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Meet Chloe Treu of Treupots


Meet Chloe Treu of Treupots


Meet the maker

Chloe Treu shares with us her journey into the world of pottery.

Tell us a bit about yourself.

My name is Chloe! I'm 23 years old. I've been doing ceramics for about 7 years now. I started in high school ceramics class and fell in love! I got sent away in the middle of my junior year to a intensive wilderness therapy program in the middle of the Utah desert, which was one of the most rewarding experiences that I've ever gone through. Afterwards, I was sent to a boarding school in West Virginia to finish out my high school career. The school had a ceramics program solely for beginners. The teacher there was a beginner too! I worked my way into earning a key to that ceramics studio, at which I spent pretty much all of my free time doing art. That is where I truly realized I wanted to work with clay. Ever since I started working with this medium, it has been where I feel most comfortable and happy. I feel right at home when I am sitting at my wheel in my small studio. My father built me my own studio to come home to right after I finished high school. It was very much a hobby and an outlet for many years. For as long as I can remember, being an artist has always been my dream. I never thought it would come true so soon!

For as long as I can remember, being an artist has always been my dream. I never thought it would come true so soon!

When did you start creating? What has made you want to pursue it?

As I mentioned above, I started creating in high school ceramics class during junior year under the guidance of the best teacher ever, Mrs. Schultis! After high school, I worked in many different restaurants as a waitress. It was never something that I really enjoyed doing, but a job is a job so I stuck it out for a good four years. I needed a break, so I traveled the country with a friend for a month. It was the break that I really needed and wanted. When I returned home, I thought I had my old job to go back to, but it turned out that I didn't. It was right then when I thought to myself, "Well, now is your chance, Chloe! Let's see if we can make this dream a reality." I began to pursue this dream as a real job. That was over a year and a half ago now.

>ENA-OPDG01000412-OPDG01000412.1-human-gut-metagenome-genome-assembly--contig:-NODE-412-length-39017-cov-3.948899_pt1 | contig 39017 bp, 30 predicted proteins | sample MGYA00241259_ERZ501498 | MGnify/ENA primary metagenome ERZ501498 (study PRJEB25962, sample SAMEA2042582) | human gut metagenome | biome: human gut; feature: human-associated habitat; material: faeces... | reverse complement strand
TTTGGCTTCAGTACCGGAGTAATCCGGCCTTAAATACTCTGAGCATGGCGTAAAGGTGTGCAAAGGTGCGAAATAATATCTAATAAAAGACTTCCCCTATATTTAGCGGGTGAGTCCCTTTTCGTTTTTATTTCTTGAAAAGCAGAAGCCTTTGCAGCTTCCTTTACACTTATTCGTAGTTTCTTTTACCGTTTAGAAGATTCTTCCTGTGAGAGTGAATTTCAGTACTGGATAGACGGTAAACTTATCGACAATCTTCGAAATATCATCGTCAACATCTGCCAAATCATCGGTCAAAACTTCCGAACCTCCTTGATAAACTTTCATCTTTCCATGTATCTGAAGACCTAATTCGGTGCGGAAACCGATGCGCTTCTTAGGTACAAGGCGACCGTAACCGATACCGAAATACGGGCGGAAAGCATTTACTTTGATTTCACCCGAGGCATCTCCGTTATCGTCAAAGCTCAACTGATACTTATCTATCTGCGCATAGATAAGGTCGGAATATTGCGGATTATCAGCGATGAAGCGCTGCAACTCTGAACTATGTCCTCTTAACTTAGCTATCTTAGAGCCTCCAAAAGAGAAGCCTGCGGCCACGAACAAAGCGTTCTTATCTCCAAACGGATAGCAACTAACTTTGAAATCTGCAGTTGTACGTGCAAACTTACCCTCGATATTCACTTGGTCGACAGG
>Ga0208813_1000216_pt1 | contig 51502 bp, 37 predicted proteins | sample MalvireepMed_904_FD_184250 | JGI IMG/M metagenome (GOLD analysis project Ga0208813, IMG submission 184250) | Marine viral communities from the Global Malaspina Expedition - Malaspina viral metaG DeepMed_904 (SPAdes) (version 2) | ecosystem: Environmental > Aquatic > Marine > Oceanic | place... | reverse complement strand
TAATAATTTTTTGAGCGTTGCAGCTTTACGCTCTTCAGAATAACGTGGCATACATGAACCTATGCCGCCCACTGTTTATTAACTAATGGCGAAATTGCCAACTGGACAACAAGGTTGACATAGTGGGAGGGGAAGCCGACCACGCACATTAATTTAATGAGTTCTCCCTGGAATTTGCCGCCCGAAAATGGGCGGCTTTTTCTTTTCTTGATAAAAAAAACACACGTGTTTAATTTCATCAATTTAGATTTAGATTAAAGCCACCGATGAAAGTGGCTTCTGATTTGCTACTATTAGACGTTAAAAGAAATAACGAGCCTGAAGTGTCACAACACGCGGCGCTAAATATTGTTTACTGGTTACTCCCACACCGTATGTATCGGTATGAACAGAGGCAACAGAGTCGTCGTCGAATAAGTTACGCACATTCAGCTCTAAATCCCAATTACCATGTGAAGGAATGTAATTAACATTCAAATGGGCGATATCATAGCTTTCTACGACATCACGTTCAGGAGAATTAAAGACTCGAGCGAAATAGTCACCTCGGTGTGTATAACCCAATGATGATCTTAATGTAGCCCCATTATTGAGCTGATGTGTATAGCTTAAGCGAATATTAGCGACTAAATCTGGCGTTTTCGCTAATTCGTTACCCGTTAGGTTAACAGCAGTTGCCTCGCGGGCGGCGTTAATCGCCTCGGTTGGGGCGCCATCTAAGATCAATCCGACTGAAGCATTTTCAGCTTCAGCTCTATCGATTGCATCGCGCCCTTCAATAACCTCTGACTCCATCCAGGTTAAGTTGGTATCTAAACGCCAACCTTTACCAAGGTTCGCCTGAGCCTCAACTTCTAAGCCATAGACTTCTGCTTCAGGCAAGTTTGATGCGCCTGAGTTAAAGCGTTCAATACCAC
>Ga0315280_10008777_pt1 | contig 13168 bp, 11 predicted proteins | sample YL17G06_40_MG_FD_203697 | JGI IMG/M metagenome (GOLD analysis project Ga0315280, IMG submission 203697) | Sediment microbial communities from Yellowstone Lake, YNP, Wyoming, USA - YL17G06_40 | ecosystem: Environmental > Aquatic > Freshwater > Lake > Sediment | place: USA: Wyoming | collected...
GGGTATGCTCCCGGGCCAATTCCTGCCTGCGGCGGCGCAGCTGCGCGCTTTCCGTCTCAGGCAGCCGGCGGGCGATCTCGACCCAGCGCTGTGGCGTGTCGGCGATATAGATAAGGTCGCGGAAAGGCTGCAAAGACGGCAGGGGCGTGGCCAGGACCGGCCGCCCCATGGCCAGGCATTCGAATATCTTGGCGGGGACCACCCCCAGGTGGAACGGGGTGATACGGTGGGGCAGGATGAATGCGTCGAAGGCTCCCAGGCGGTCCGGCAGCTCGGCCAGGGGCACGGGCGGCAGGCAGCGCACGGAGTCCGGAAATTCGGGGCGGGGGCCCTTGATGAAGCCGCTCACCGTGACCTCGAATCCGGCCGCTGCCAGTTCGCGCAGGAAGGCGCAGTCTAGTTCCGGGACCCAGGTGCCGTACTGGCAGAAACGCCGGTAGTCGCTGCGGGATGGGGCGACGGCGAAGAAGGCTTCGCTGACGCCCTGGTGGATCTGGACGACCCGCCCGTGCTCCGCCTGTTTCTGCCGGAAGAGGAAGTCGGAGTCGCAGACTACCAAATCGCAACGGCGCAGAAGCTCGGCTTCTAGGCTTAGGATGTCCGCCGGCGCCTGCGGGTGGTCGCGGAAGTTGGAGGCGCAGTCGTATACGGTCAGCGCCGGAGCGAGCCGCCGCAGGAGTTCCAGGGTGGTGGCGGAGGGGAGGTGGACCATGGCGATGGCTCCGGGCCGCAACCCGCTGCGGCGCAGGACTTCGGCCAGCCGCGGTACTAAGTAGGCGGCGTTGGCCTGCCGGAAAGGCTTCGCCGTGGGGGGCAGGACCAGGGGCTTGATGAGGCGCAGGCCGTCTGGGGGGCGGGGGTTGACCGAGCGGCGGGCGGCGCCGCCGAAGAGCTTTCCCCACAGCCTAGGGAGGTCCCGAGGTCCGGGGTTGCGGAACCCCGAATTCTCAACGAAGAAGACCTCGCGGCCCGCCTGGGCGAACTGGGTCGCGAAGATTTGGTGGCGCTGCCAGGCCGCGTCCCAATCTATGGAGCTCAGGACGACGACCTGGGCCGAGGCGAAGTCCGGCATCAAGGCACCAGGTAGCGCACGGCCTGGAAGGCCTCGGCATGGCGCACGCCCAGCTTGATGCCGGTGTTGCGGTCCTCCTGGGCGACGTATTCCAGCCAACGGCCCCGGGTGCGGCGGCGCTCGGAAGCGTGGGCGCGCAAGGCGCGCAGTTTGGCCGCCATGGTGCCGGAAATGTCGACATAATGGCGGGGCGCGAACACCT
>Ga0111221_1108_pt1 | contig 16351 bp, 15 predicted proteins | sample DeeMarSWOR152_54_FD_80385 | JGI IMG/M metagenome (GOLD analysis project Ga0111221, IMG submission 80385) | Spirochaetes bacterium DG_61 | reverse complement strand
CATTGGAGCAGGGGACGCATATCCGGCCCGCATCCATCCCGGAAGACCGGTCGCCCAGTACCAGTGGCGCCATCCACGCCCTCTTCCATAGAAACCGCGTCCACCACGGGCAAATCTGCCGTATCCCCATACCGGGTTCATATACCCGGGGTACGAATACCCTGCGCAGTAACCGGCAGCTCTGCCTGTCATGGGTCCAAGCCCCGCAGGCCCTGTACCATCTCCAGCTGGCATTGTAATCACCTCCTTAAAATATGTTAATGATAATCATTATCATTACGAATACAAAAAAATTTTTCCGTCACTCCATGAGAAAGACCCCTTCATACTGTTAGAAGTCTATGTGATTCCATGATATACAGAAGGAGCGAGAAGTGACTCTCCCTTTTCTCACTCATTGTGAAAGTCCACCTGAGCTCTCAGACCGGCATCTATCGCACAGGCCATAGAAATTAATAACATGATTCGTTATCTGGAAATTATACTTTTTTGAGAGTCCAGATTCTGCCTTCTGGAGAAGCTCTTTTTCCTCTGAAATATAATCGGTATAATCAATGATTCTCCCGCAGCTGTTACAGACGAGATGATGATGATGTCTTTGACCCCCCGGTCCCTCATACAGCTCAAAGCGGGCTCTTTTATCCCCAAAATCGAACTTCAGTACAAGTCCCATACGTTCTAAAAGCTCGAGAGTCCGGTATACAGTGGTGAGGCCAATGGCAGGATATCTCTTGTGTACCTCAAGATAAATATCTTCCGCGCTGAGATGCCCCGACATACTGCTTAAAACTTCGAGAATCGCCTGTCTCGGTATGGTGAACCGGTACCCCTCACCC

Do you have a favorite project or piece that you’ve created?

In general, my favorite things to throw on the wheel have always been mugs of different shapes and sizes. All things funky! I'm not super into making repeat ware. I like each individual piece to be totally different. I am for sure more of a wheel worker as opposed to a hand builder. It comes more naturally to me.

As far as projects go, my most favorite project that I am a part of is a collaboration between a friend and myself. We make candles! I create the ceramic vessel and she pours her homemade wax candles into them. They are so elegant and such a work of love. The best part about them is that when you are finished burning your candle, you can wash out your vessel and you have a drinking cup!


Can you share with us a few artists or makers that inspire you or your work?

The first person that comes to mind is Melissa Weiss. She is a potter based out of North Carolina. What inspires me most is her use of wild clay. She excavates and minimally processes all of the clay that is used in her work, which is something that I hope to be able to do at some point in my career. She has a very distinct style and you can recognize her work from miles away. She’s such unique and inspiring woman! Another artist that I discovered when I was in high school and became infatuated with was Simon Leech. I use to watch him work on his Youtube videos almost every day. The way he works and looks as he is working is very soothing. He seems so comfortable and at peace when he is working and talking about the process. I have just always enjoyed watching him work. I am a hardcore visual learner so watching artists work and seeing their differing techniques has been a huge help to me in learning the ways of the clay.

What is your creative process like?